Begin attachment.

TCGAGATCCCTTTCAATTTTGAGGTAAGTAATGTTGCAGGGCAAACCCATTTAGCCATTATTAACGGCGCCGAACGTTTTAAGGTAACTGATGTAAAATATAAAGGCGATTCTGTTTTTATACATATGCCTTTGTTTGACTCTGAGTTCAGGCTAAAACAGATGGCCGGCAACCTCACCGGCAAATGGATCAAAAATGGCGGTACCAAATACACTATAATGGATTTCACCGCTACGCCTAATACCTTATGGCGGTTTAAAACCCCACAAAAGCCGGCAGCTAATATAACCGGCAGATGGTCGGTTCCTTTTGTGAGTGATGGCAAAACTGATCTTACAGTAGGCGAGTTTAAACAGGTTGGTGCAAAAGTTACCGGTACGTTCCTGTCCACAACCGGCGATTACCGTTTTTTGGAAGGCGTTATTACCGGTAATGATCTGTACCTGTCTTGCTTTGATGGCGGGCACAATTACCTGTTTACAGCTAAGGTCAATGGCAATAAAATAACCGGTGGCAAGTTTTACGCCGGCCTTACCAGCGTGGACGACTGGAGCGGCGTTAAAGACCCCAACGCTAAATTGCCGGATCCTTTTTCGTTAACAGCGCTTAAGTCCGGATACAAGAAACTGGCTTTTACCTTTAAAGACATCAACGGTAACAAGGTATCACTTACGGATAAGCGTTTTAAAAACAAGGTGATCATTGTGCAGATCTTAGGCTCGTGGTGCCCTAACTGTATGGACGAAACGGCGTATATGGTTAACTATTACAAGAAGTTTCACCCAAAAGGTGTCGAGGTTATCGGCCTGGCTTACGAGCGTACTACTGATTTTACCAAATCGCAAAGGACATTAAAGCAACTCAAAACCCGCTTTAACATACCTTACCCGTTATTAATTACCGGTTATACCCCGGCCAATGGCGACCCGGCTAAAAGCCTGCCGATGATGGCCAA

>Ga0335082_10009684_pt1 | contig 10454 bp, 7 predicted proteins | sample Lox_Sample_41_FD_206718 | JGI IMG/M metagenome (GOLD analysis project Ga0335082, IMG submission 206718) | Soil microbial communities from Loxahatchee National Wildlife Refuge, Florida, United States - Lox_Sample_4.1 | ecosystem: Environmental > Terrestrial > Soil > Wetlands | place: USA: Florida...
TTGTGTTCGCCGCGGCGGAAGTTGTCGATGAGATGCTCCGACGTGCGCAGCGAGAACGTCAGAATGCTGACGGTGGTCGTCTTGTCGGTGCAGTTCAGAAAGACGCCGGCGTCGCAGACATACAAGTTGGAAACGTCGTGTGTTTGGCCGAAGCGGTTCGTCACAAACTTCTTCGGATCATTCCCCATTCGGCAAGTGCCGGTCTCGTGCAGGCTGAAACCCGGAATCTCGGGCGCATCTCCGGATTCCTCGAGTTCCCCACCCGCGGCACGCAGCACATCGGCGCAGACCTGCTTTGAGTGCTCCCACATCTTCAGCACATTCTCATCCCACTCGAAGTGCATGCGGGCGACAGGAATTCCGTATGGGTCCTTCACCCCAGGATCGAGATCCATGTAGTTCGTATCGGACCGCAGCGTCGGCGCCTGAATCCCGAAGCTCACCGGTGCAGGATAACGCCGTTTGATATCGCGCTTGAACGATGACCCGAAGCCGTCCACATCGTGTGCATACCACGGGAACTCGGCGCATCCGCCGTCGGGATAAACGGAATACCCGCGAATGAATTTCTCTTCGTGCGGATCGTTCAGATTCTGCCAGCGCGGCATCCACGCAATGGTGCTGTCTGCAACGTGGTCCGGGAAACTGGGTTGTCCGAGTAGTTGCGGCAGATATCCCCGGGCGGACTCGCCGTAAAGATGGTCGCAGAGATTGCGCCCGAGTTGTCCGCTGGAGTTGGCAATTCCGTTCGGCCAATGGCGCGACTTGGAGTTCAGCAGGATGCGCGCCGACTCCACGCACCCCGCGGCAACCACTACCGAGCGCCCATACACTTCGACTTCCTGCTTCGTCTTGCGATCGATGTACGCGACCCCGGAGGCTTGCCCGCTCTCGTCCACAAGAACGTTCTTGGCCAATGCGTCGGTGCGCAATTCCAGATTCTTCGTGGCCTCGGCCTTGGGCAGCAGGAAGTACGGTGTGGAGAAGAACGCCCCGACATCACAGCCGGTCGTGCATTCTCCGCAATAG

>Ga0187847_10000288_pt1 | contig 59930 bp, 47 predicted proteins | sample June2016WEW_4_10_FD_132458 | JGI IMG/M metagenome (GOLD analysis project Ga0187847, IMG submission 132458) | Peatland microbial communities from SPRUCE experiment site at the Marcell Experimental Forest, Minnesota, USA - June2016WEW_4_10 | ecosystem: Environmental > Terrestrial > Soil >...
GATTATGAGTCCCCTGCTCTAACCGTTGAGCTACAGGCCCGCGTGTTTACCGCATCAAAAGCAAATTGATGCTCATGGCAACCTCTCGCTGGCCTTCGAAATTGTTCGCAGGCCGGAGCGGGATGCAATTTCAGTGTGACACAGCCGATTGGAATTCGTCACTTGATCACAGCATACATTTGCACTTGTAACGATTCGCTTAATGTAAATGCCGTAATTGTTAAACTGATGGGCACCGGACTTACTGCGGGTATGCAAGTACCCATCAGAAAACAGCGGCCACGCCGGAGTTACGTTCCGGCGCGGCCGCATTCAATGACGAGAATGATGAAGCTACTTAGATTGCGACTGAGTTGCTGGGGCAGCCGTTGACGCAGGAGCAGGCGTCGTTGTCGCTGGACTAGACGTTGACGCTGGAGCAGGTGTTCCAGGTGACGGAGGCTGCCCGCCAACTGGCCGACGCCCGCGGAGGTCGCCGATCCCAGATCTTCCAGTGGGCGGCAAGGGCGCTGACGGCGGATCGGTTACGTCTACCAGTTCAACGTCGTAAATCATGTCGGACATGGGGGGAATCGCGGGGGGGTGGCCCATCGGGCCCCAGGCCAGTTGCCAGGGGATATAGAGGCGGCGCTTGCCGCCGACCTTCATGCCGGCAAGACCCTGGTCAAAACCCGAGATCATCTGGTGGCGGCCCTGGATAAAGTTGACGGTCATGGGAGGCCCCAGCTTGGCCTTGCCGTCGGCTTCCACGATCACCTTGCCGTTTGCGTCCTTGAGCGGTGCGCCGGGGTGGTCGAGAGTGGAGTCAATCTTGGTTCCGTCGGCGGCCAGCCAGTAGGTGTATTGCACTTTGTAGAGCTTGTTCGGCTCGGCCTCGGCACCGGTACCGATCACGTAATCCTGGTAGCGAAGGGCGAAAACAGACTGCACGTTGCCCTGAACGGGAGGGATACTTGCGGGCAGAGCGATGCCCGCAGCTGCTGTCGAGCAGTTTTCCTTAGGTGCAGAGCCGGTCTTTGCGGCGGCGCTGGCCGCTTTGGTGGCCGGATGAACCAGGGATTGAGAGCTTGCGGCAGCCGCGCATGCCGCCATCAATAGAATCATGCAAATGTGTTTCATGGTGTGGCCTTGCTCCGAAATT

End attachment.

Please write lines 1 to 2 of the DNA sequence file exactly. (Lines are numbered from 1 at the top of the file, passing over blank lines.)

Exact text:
TCGAGATCCCTTTCAATTTTGAGGTAAGTAATGTTGCAGGGCAAACCCATTTAGCCATTATTAACGGCGCCGAACGTTTTAAGGTAACTGATGTAAAATATAAAGGCGATTCTGTTTTTATACATATGCCTTTGTTTGACTCTGAGTTCAGGCTAAAACAGATGGCCGGCAACCTCACCGGCAAATGGATCAAAAATGGCGGTACCAAATACACTATAATGGATTTCACCGCTACGCCTAATACCTTATGGCGGTTTAAAACCCCACAAAAGCCGGCAGCTAATATAACCGGCAGATGGTCGGTTCCTTTTGTGAGTGATGGCAAAACTGATCTTACAGTAGGCGAGTTTAAACAGGTTGGTGCAAAAGTTACCGGTACGTTCCTGTCCACAACCGGCGATTACCGTTTTTTGGAAGGCGTTATTACCGGTAATGATCTGTACCTGTCTTGCTTTGATGGCGGGCACAATTACCTGTTTACAGCTAAGGTCAATGGCAATAAAATAACCGGTGGCAAGTTTTACGCCGGCCTTACCAGCGTGGACGACTGGAGCGGCGTTAAAGACCCCAACGCTAAATTGCCGGATCCTTTTTCGTTAACAGCGCTTAAGTCCGGATACAAGAAACTGGCTTTTACCTTTAAAGACATCAACGGTAACAAGGTATCACTTACGGATAAGCGTTTTAAAAACAAGGTGATCATTGTGCAGATCTTAGGCTCGTGGTGCCCTAACTGTATGGACGAAACGGCGTATATGGTTAACTATTACAAGAAGTTTCACCCAAAAGGTGTCGAGGTTATCGGCCTGGCTTACGAGCGTACTACTGATTTTACCAAATCGCAAAGGACATTAAAGCAACTCAAAACCCGCTTTAACATACCTTACCCGTTATTAATTACCGGTTATACCCCGGCCAATGGCGACCCGGCTAAAAGCCTGCCGATGATGGCCAA

>Ga0335082_10009684_pt1 | contig 10454 bp, 7 predicted proteins | sample Lox_Sample_41_FD_206718 | JGI IMG/M metagenome (GOLD analysis project Ga0335082, IMG submission 206718) | Soil microbial communities from Loxahatchee National Wildlife Refuge, Florida, United States - Lox_Sample_4.1 | ecosystem: Environmental > Terrestrial > Soil > Wetlands | place: USA: Florida...